We arrive in Denver after an uneventful flight, get the rental car, and I navigate using the GPS on my phone – Gladys as I like to call her. She takes us down the freeway and into downtown Denver. I had no idea the airport was so far away from the city, but it was quite an easy drive without a lot of traffic. We arrive at the Hilton Garden Inn where Matthew and I will be staying, and give directions to our friend and his guest to get to the Brown Palace where their rooms are booked. We walk up to the front desk, and I started to wonder if I somehow ruined the day for the lady behind the desk by my walking up. Her face said she was unhappy, and the tone in her voice said she wished I would go away forever. She tells me she has no reservation for anyone under my name and that I should double-check my information.
So – it’s over to the lobby to boot up my laptop and find out what’s going on. After about 15 minutes, I finally get into my email and find the confirmation. I provide her the confirmation number, and she informs me my booking is actually at the Hilton Garden Inn by the airport, a 40 minute drive back in the wrong direction. I explain that I have an event to attend tonight downtown, and ask if my reservation can be changed to this location.
“We are fully committed for the evening,” she said. “I won’t be able to accommodate you.”
“Is there another one closer than the airport?” I ask hopefully.
“There is one about 3 miles away. Here’s their number if you want to give them a call.” She wrote the number on a blank piece of paper and handed it to me, already looking away before I took it from her hand. The phone rang, and she answered it curtly and said if they were needing a room, they’d have to find another hotel as this one is fully committed, and hung up.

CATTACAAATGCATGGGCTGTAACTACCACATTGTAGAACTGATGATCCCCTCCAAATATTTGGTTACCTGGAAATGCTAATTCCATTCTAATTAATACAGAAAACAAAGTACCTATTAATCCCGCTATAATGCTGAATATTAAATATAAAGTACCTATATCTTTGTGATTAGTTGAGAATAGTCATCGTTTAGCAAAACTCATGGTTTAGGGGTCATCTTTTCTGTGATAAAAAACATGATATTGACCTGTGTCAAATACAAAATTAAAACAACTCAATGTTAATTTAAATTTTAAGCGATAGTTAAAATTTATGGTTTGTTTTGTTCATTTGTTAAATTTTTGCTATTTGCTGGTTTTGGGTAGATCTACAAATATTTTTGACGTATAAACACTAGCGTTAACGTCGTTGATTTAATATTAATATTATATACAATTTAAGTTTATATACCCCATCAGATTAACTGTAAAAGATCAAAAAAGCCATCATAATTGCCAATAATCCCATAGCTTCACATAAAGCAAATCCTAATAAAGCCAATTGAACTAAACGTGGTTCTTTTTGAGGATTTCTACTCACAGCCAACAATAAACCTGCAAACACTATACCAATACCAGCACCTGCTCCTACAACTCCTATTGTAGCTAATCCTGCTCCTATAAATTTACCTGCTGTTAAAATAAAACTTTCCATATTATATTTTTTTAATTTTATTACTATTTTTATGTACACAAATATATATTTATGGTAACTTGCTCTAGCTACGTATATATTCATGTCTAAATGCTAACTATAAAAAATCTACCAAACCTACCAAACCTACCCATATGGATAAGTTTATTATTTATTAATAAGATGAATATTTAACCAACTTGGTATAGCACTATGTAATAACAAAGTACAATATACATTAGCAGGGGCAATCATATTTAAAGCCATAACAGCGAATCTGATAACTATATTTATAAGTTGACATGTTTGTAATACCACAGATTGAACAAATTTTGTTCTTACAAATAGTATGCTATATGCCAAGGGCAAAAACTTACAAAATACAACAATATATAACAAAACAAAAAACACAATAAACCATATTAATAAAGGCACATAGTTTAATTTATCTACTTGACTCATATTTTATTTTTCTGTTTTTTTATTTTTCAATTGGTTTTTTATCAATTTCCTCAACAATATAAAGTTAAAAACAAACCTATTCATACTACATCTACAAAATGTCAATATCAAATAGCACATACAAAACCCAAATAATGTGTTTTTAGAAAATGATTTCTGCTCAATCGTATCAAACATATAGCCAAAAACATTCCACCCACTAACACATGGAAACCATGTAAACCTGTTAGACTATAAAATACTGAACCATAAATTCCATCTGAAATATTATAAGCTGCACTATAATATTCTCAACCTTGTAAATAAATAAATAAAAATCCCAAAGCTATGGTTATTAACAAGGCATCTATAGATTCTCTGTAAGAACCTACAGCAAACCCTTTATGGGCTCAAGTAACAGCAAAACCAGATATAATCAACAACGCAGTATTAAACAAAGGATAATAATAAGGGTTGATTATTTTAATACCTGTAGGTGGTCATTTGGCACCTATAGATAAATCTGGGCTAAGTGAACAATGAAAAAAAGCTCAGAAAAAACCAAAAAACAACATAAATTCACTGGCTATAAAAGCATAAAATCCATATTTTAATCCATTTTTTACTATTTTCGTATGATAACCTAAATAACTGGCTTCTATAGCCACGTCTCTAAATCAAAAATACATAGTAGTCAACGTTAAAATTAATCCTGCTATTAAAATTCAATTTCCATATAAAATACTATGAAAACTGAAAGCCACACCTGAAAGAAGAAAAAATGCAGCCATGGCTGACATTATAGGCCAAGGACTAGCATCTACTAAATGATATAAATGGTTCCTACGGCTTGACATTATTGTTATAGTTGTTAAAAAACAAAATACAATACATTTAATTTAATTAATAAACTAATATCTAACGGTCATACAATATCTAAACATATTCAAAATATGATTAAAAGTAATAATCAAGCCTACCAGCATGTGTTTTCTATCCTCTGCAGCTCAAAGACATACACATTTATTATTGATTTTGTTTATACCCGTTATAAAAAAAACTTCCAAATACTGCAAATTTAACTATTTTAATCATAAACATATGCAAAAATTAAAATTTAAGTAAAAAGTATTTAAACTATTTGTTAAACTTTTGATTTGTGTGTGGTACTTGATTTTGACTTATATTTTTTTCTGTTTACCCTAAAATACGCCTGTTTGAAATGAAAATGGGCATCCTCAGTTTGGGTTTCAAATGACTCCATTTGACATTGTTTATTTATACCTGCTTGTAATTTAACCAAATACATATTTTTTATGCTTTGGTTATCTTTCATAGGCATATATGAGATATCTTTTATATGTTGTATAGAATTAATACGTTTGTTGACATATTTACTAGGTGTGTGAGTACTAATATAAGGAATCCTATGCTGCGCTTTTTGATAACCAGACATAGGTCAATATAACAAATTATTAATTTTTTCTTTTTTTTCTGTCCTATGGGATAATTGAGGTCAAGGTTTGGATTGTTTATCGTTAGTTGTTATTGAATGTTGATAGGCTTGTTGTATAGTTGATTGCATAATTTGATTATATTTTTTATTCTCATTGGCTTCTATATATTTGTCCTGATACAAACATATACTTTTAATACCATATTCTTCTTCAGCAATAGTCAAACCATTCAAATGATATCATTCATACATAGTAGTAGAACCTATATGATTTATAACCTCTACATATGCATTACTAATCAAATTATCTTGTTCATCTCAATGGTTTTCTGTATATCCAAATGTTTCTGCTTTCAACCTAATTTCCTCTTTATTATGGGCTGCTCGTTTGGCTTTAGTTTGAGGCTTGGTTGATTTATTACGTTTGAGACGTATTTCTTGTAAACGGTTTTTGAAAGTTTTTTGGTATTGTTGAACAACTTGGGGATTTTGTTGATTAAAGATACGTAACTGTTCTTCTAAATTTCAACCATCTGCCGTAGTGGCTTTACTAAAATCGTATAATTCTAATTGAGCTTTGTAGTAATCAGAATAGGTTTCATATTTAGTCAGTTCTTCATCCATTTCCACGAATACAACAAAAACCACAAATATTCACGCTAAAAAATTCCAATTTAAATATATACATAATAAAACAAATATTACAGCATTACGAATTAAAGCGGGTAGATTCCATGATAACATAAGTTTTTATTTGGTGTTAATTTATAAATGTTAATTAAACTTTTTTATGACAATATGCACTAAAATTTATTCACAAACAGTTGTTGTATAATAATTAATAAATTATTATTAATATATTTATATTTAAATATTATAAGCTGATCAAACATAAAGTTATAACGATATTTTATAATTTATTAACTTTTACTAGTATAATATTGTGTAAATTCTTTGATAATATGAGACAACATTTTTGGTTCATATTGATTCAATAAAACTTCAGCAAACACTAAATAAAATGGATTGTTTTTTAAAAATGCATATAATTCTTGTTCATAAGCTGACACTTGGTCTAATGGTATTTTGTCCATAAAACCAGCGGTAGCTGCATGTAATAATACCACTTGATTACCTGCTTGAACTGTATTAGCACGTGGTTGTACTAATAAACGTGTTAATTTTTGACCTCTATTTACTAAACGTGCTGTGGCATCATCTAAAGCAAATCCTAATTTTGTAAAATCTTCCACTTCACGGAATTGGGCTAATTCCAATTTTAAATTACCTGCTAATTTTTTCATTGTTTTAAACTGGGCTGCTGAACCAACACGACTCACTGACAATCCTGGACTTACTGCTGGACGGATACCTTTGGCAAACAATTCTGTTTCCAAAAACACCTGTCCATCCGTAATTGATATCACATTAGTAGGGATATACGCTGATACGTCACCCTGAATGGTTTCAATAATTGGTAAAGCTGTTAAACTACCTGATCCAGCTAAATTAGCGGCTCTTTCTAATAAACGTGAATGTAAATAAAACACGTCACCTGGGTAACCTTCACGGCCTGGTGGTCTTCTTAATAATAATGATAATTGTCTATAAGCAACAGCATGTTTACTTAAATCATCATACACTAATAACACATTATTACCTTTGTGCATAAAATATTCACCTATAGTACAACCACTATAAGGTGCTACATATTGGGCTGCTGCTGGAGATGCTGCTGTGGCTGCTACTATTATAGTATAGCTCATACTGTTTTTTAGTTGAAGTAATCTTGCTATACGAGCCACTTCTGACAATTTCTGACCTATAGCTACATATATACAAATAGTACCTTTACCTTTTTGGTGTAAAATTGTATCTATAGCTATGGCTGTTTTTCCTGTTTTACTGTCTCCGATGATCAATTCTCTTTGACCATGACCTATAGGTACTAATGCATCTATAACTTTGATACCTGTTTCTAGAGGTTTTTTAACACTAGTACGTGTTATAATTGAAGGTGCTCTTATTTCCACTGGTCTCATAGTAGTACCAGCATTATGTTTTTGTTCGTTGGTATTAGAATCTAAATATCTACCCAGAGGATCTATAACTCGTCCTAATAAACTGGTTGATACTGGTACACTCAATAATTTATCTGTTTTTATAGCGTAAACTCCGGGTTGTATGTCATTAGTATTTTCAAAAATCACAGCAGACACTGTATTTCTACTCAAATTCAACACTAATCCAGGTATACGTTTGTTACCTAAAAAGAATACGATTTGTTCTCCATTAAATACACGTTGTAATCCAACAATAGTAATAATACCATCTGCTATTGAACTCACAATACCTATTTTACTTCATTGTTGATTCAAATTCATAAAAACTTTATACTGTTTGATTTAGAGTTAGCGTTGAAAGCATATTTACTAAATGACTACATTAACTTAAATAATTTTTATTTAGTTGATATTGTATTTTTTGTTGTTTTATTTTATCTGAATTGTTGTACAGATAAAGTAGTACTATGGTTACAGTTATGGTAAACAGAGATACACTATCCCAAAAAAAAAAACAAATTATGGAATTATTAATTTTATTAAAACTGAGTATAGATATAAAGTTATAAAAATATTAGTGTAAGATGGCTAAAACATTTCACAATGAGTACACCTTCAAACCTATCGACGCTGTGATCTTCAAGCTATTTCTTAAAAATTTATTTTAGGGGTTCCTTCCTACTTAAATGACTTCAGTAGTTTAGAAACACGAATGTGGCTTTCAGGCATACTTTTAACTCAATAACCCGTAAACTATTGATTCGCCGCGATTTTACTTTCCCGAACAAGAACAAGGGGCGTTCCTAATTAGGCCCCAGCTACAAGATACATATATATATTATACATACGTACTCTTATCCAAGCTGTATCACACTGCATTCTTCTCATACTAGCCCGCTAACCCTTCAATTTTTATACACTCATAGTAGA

That’s the moment I realized she wasn’t just having a bad day. There was something different at the core of her social behavior that I just wasn’t used to. There was another employee behind the desk now, and he seemed just as annoyed to be awake as she was. If I was in Minnesota, or even back in North Carolina where I grew up, I would have expected nothing less than her to make the call for me. After all, it’s the same hotel company – shouldn’t she jump to my rescue and sweet talk the other location into providing me a room? I would for her if the tables were turned, even if she wasn’t as nice to me as I was to her. I had left the bubble of Minnesota Nice and entered the rest of the world, and I didn’t like it.
I ended up canceling my reservation with Hilton and finding a room at the Brown. It took me 4 tries though, because I had 1 bar of cell signal, and every time I called my phone decided it had better things to do than maintain a cell connection. Nonetheless, it cost less to cancel the reservation and pay for a more expensive room than to taxi back and forth between the airport and downtown for the next two days. Although the Brown didn’t go anywhere out of their way to be nice, they at least didn’t start off with a default annoyed personality, and never failed to be hospitable.
Throughout my trip I saw many examples of people behaving in a way that would turn every head around if it happened in Minnesota, but nobody noticed in Denver. Once I understood the different social climate, it stopped bothering me and became more of a people watching excursion. From restaurant servers to people in the street, things were just different. Even though I’m not native to Minnesota, I have hospitality and a concern for humanity engrained in my psyche having grown up in the South.
I really enjoyed the gala and my Sunday free to roam Denver. We walked around taking a few pictures, and had some good food that wasn’t as boring as the Pale Food Polka in Minnesota. By the way, if you’re ever in Denver, you MUST try The Delectable Egg for breakfast. I recommend anything with chorrizo.
I had only gotten used to dealing with people who did not have nice as a primary expectation, and it was time to return to the airport for the trek home. A quick shuttle ride there, an hour through security, and we would be on the way. What happened at the gate bothered me more than a hotel employee being immune to the emotions of a stranded traveler who had already paid her company money.